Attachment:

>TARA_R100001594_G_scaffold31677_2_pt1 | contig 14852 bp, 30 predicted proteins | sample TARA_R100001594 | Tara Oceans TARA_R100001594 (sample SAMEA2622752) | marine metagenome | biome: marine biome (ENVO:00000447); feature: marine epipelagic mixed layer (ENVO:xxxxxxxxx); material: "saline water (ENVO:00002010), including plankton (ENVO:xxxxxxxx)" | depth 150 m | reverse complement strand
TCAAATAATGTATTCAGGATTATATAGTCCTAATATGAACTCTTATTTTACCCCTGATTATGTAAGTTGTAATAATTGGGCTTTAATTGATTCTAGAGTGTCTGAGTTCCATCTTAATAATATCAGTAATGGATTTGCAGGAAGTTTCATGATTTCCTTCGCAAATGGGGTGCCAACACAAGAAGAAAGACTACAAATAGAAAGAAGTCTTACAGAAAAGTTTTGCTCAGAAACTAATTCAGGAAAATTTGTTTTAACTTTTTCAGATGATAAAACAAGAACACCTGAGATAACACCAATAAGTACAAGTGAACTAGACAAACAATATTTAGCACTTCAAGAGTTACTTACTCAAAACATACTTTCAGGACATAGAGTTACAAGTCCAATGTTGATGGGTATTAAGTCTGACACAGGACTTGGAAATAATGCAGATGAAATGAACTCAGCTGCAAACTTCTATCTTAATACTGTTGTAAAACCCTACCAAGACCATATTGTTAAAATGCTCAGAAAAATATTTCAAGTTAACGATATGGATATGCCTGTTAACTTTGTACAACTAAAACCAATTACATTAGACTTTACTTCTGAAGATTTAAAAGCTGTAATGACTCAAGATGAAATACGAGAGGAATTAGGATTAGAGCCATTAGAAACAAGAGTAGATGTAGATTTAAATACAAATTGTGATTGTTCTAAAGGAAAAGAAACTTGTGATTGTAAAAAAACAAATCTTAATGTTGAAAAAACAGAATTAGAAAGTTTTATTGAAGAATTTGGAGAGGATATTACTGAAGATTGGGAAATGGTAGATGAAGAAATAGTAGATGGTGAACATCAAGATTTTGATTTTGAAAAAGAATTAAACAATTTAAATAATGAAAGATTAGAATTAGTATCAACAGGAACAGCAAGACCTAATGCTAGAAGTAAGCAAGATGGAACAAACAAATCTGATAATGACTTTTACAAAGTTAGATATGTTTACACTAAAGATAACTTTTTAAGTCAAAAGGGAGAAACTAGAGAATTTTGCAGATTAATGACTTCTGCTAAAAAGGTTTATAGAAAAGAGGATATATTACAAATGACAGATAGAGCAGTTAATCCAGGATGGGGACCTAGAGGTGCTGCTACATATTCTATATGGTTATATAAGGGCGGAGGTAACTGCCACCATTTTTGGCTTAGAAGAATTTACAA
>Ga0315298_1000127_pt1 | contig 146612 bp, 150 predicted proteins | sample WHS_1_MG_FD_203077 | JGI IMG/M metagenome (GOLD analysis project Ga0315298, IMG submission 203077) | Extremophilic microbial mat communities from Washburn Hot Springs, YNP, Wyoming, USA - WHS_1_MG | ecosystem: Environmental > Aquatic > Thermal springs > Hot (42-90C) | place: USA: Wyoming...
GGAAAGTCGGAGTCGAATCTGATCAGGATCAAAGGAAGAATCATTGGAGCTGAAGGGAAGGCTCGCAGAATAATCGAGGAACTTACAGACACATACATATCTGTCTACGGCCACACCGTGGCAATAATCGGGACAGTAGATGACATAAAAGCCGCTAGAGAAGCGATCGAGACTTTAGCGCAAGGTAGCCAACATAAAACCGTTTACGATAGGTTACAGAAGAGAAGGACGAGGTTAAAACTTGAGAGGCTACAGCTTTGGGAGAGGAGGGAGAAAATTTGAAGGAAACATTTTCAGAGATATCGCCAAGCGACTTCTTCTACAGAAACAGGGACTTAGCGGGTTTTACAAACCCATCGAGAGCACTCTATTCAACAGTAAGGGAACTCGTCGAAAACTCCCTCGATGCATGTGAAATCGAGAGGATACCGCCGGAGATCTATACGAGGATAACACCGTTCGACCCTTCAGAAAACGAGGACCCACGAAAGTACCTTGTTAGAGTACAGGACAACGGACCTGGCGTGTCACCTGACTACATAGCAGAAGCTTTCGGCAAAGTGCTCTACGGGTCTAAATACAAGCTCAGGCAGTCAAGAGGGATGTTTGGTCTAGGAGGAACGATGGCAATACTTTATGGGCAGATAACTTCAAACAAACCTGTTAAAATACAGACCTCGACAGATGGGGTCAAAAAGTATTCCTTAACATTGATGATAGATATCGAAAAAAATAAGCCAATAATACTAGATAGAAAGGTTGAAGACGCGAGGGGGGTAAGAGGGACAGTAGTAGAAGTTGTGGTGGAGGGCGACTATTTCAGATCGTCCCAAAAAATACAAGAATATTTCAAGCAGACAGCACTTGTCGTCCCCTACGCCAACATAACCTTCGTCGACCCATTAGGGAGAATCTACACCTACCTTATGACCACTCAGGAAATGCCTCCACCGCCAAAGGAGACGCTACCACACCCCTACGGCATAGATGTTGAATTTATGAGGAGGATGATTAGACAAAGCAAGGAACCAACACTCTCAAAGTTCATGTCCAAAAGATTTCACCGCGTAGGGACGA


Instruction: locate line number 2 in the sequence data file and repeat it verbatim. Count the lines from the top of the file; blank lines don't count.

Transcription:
TCAAATAATGTATTCAGGATTATATAGTCCTAATATGAACTCTTATTTTACCCCTGATTATGTAAGTTGTAATAATTGGGCTTTAATTGATTCTAGAGTGTCTGAGTTCCATCTTAATAATATCAGTAATGGATTTGCAGGAAGTTTCATGATTTCCTTCGCAAATGGGGTGCCAACACAAGAAGAAAGACTACAAATAGAAAGAAGTCTTACAGAAAAGTTTTGCTCAGAAACTAATTCAGGAAAATTTGTTTTAACTTTTTCAGATGATAAAACAAGAACACCTGAGATAACACCAATAAGTACAAGTGAACTAGACAAACAATATTTAGCACTTCAAGAGTTACTTACTCAAAACATACTTTCAGGACATAGAGTTACAAGTCCAATGTTGATGGGTATTAAGTCTGACACAGGACTTGGAAATAATGCAGATGAAATGAACTCAGCTGCAAACTTCTATCTTAATACTGTTGTAAAACCCTACCAAGACCATATTGTTAAAATGCTCAGAAAAATATTTCAAGTTAACGATATGGATATGCCTGTTAACTTTGTACAACTAAAACCAATTACATTAGACTTTACTTCTGAAGATTTAAAAGCTGTAATGACTCAAGATGAAATACGAGAGGAATTAGGATTAGAGCCATTAGAAACAAGAGTAGATGTAGATTTAAATACAAATTGTGATTGTTCTAAAGGAAAAGAAACTTGTGATTGTAAAAAAACAAATCTTAATGTTGAAAAAACAGAATTAGAAAGTTTTATTGAAGAATTTGGAGAGGATATTACTGAAGATTGGGAAATGGTAGATGAAGAAATAGTAGATGGTGAACATCAAGATTTTGATTTTGAAAAAGAATTAAACAATTTAAATAATGAAAGATTAGAATTAGTATCAACAGGAACAGCAAGACCTAATGCTAGAAGTAAGCAAGATGGAACAAACAAATCTGATAATGACTTTTACAAAGTTAGATATGTTTACACTAAAGATAACTTTTTAAGTCAAAAGGGAGAAACTAGAGAATTTTGCAGATTAATGACTTCTGCTAAAAAGGTTTATAGAAAAGAGGATATATTACAAATGACAGATAGAGCAGTTAATCCAGGATGGGGACCTAGAGGTGCTGCTACATATTCTATATGGTTATATAAGGGCGGAGGTAACTGCCACCATTTTTGGCTTAGAAGAATTTACAA